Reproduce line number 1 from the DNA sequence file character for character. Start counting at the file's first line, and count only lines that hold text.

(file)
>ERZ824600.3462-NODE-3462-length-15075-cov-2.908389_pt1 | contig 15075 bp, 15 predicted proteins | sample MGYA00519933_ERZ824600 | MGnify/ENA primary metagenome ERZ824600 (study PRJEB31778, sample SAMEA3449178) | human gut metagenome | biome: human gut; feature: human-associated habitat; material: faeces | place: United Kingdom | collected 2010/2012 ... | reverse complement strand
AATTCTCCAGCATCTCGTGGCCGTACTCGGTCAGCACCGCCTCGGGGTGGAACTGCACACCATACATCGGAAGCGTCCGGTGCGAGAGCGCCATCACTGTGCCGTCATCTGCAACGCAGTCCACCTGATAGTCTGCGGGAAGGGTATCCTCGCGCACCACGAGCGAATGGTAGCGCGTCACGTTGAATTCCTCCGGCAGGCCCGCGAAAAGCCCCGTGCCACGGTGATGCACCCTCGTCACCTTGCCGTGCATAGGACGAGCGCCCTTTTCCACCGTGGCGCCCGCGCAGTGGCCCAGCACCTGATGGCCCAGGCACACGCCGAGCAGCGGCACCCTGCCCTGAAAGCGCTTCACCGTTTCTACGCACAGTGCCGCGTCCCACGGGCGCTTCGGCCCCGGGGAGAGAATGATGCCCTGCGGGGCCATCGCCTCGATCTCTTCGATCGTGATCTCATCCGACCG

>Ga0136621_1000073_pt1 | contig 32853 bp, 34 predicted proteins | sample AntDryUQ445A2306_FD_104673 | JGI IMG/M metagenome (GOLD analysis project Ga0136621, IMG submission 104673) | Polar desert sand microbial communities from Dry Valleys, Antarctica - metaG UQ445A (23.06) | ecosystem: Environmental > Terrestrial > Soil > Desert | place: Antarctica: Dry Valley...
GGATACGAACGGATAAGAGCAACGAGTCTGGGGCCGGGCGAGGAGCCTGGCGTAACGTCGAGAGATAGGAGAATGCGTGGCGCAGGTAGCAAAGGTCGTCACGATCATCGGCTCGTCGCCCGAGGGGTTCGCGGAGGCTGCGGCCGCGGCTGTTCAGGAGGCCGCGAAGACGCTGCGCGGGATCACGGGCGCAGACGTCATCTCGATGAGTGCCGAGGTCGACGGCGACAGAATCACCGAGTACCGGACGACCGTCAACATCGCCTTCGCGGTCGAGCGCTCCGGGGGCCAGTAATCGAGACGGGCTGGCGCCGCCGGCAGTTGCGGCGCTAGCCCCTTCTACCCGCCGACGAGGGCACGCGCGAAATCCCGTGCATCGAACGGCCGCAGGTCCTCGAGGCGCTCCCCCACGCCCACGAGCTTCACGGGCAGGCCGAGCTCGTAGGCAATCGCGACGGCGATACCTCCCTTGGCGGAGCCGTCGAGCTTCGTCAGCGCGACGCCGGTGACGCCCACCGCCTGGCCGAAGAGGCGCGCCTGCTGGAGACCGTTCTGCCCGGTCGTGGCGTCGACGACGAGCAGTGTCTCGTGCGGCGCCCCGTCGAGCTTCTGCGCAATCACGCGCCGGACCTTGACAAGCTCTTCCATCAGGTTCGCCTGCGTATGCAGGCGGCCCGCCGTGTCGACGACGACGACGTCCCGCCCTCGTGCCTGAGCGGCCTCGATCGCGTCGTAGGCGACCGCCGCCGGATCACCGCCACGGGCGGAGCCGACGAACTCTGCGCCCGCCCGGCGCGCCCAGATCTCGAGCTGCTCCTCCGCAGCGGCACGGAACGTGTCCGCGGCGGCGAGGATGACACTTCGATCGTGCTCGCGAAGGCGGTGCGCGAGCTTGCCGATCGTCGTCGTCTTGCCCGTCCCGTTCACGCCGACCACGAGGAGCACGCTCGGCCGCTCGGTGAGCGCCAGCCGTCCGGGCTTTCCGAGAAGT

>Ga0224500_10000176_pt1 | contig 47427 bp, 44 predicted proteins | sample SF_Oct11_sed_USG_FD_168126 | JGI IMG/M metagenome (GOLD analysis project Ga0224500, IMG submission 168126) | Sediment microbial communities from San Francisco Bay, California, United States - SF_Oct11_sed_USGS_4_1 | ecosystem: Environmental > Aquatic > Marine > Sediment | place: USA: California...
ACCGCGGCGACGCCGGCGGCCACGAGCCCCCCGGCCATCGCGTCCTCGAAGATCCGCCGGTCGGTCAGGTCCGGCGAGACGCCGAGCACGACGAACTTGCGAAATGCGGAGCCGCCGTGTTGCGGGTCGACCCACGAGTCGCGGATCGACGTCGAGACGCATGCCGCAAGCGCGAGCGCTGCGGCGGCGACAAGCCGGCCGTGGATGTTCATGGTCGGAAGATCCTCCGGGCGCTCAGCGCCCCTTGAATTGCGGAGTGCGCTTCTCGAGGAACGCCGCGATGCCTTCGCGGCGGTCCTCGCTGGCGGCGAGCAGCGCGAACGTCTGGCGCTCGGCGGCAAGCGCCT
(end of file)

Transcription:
>ERZ824600.3462-NODE-3462-length-15075-cov-2.908389_pt1 | contig 15075 bp, 15 predicted proteins | sample MGYA00519933_ERZ824600 | MGnify/ENA primary metagenome ERZ824600 (study PRJEB31778, sample SAMEA3449178) | human gut metagenome | biome: human gut; feature: human-associated habitat; material: faeces | place: United Kingdom | collected 2010/2012 ... | reverse complement strand